Jose Mari Vidal received the ball about 45 yards away from goal, earning the first touch - an elegant back heel flick - of a build-up to a timeless goal. From there, Real Madrid’s possession became more and more pragmatic with each touch. Eventually Alfredo Di Stefano and Jose Maria Zarraga got involved, and it wasn’t long before the tricky feet of the ingenious Gento received the ball on the left flank. He was causing Frankfurt problems all night long, so it was only fitting he would be the architect of yet another goal. A quick 1-2 with Ferenc Puskas opened space, and Gento’s cross eventually found the darting Hungarian, whose turn and left-footed strike was shelved into the top corner of Egon Loy’s goal.
It was Puskas’ fourth goal of the night, and Real Madrid’s sixth. Two minutes later, his partner in crime, alpha-male Don Alfredo, would score Real Madrid’s seventh. Seven goals to encapsulate a dynasty that ruled over Europe. What Puskas and Di Stefano achieved together remains unparalleled 56 years on. Di Stefano started a run of five consecutive European Cups, while Puskas joined half way through and helped Real Madrid win three of them.
And to think, he joined Real Madrid at the age of 31. He was not young then, and he wouldn’t be considered young now. 31 is when players start their decline in modern football. For Puskas, it was just the beginning.
What an age to be signed by Real Madrid. What an age to go on to win three European Cups, five La Liga titles, and one Spanish Cup. What an age to go on to score 240 goals in 260 matches - including seven hat-tricks. By the time it was done, Puskas scored two hat-tricks against Barcelona - one at the Bernabeu and the other at Camp Nou - and won four Pichichi titles. He was a cold-blooded assassin - a poacher who could do more than just poach. He often drifted into deeper pockets of space and was comfortable playing anywhere in attack.
As his Hungarian teammate Jeno Buzansky put it, "If a good player has the ball, he should have the vision to spot three options... Puskas always saw at least five."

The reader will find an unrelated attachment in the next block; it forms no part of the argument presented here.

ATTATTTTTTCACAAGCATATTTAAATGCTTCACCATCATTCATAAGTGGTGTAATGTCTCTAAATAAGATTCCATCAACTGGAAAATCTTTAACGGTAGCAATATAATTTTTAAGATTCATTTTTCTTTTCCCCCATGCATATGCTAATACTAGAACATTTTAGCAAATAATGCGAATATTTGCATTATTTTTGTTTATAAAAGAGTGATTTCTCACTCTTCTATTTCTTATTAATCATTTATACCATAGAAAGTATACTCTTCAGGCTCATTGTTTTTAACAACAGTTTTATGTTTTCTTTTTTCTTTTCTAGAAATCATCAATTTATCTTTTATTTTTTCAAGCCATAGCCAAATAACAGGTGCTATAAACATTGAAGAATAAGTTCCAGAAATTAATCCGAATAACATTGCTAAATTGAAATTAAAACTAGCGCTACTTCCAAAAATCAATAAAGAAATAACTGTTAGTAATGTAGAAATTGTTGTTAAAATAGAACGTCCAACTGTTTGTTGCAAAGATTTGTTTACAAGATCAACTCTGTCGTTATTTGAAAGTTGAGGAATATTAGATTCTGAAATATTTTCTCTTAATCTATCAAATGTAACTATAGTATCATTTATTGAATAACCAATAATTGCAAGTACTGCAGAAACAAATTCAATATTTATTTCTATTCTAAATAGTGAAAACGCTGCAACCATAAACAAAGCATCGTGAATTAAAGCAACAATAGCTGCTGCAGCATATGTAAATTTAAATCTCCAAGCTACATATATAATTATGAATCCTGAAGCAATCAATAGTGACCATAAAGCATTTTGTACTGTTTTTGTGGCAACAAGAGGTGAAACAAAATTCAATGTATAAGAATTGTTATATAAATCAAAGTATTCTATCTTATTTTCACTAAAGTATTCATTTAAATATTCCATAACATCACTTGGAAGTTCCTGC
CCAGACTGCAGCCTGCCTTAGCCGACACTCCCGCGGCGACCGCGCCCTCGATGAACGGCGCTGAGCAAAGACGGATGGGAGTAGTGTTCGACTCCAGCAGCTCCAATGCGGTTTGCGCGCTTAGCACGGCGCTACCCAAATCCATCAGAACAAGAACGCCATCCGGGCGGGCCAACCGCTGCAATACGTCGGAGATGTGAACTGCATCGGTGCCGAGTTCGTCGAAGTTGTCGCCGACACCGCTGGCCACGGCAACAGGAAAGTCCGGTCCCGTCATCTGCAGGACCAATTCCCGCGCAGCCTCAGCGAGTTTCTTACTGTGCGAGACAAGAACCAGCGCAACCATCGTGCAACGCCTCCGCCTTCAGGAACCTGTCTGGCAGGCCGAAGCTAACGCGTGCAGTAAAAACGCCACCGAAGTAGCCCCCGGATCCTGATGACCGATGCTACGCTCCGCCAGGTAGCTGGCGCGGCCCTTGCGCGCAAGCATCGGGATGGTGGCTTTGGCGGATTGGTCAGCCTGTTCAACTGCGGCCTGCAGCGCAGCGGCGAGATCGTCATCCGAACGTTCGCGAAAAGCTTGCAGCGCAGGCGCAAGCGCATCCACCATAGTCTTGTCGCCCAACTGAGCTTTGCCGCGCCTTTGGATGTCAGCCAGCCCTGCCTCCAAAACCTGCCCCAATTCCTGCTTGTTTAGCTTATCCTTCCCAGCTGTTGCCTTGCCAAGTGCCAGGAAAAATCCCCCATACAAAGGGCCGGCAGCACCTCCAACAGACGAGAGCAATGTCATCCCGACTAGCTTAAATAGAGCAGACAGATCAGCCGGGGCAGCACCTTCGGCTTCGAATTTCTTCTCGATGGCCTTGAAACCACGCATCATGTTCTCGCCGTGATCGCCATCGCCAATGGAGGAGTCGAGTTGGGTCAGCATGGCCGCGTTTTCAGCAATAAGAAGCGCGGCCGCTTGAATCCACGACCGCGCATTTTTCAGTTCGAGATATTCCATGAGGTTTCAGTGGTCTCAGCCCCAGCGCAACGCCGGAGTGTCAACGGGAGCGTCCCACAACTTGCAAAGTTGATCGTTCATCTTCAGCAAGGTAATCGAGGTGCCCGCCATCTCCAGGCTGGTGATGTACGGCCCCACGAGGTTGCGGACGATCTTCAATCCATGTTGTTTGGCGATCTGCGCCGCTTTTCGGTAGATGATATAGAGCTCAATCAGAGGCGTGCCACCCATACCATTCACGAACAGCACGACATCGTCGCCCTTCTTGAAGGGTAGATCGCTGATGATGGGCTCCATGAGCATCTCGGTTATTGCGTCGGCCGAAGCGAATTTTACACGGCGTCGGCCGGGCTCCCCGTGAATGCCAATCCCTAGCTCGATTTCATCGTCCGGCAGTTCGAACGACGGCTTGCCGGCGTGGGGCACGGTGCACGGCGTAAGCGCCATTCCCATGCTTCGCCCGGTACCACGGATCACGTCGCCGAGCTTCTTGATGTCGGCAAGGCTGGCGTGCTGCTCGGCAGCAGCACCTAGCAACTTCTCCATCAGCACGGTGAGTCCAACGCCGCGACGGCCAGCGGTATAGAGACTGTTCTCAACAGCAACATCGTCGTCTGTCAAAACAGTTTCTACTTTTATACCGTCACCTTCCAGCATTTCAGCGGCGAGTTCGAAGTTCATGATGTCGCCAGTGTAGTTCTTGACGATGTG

Raymond Kopa once remarked that goalkeepers were terrified of Puskas, even if the Hungarian striker was 35 meters away from goal. His shot was stinging and precise.
So easily history could’ve swayed too, but it didn’t. Before Real Madrid snatched him up, Puskas served a two-year football ban from UEFA for refusing to return to Hungary whilst playing for Budapest Honved amid travelling for the European Cup. While Honved were in Spain to play the first leg of a first-round clash against Athletic Bilbao, the Hungarian Revolution broke out, and the team decided not to go back - arranging for the return leg to be played in Brussels instead.
As you can imagine, at the age of 31 - fresh off a two-year hiatus - it wasn’t easy for Puskas to find a home. He searched for a role in Serie A, but no Italian manager wanted to take a gamble on an ageing star who had shown up slightly overweight after a chasm in his career. Only Real Madrid had the vision to bring Puskas in.
Real Madrid’s gamble paid off. Not only did Puskas go on a lights-out six-year tear after signing with the club, but he also worked diligently to lose 18kg before the start of his first season in Madrid to round back into match form. Italian football wept.
And it’s not as if before joining Real Madrid, Puskas was some unknown in search of a proper playing career. He was elite well before joining Real - it’s just that winning trophies and scoring buckets of goals in the Spanish capital really helped cement his place in history.
For one, he was an absolute marksman for the Hungarian national team - netting 83 goals in 84 matches. He won five league titles in Hungary with Budapest Honved and was the league’s highest scorer four times. He was prolific since the beginning, and in 1948, no player across the continent in all major leagues scored as many goals as him. Puskas netted 50 goals that season in just 32 matches - somehow rendering his numbers of the following season - 46 in 30 - less impressive.
Today marks the 10th anniversary of Ferenc Puskas’ passing, and he should be remembered, not only for what he achieved on the pitch, but what he did for the club as a whole. He left a mark, and when he passed, the ripples were felt across Europe. Millions showed up in the streets of Budapest to mourn this iconic figure.
As the Madrid derby draws nigh this Saturday, we honour Ferenc Puskas, a man that deserves to be remembered at all times.
The man was a supertalent. I have lost a friend and quality player. That's how Puskás was as a person and a football player. He was one of the greatest players of all time but life, my friend, when you least expect it comes to an end.
- Alfredo Di Stéfano